Most commonly eye strain is caused by straining the ciliary body, the eye muscle responsible for accommodation. The ciliary body is the structure in the eye that releases a transparent liquid (called the aqueous humor) within the eye.
The ciliary body also contains the ciliary muscle, which changes the shape of the lens when your eyes focus on something. This process is called accomodation.
Typically the muscle is strained by keeping it in one position for a long time. In other words eye strain is caused by visually concentrating on one thing or one distance for too long. The eyes tend to strain faster from focusing on near distances as opposed to far distances. Switching between distances rapidly can hasten the strain as well.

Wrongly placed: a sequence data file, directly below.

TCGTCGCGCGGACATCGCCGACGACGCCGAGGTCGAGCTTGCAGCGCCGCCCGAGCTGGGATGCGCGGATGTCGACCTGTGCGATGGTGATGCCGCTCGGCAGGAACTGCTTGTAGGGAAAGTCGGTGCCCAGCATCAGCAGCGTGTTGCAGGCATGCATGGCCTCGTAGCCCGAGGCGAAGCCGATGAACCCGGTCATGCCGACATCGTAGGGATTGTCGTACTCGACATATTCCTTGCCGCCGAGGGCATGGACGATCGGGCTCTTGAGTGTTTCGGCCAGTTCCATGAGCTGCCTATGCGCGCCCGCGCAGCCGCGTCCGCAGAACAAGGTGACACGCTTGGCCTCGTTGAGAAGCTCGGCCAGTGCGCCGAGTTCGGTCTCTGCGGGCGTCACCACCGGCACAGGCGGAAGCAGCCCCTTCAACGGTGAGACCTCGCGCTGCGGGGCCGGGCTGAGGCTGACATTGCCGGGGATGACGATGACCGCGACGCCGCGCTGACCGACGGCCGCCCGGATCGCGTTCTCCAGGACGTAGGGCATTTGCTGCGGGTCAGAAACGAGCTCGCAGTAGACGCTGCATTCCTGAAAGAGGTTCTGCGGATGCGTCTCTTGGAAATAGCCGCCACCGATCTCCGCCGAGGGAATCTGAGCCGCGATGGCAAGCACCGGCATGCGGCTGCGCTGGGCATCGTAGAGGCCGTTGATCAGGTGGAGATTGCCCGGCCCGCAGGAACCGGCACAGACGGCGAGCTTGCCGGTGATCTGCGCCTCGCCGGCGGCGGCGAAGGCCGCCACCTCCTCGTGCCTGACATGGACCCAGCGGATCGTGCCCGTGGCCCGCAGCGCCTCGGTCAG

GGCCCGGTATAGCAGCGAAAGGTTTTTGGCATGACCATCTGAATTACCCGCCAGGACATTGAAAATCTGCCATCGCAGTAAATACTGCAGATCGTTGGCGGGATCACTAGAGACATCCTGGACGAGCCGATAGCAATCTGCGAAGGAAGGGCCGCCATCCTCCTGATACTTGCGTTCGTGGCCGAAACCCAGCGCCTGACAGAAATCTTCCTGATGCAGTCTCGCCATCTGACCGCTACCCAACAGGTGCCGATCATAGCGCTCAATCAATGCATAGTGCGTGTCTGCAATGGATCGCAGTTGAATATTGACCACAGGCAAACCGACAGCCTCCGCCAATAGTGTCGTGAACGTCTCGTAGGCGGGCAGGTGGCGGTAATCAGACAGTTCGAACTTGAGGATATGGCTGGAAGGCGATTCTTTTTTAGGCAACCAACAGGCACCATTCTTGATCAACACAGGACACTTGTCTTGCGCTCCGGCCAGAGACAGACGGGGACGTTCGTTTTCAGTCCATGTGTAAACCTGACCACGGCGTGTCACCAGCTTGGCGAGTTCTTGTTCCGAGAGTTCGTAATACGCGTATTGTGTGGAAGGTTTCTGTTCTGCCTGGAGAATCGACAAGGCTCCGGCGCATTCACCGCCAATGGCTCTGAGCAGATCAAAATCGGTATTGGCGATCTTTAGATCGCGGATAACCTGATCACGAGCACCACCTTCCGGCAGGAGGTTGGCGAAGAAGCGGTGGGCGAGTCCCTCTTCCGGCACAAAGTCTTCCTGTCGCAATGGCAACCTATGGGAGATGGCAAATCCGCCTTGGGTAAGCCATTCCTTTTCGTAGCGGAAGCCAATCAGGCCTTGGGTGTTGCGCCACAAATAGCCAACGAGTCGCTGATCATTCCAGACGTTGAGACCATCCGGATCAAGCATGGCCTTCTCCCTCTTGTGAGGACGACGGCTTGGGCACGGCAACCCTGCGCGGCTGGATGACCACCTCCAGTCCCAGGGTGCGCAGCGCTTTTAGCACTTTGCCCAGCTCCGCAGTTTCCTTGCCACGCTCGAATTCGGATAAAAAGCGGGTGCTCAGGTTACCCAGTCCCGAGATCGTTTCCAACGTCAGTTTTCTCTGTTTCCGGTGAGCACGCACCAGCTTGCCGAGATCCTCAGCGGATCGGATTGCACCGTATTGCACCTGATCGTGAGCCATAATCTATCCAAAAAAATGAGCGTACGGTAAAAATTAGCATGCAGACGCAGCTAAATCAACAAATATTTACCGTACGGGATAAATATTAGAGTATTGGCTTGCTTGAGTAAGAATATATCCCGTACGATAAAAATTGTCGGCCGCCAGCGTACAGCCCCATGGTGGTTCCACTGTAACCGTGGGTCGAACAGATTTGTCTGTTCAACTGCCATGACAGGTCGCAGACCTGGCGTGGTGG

The ciliary body is a ring of muscles behind the iris that holds the lens of the eye.
Virtually all head, neck, eyes and sinus pains originate from lack of blood circulation caused by constricted muscles.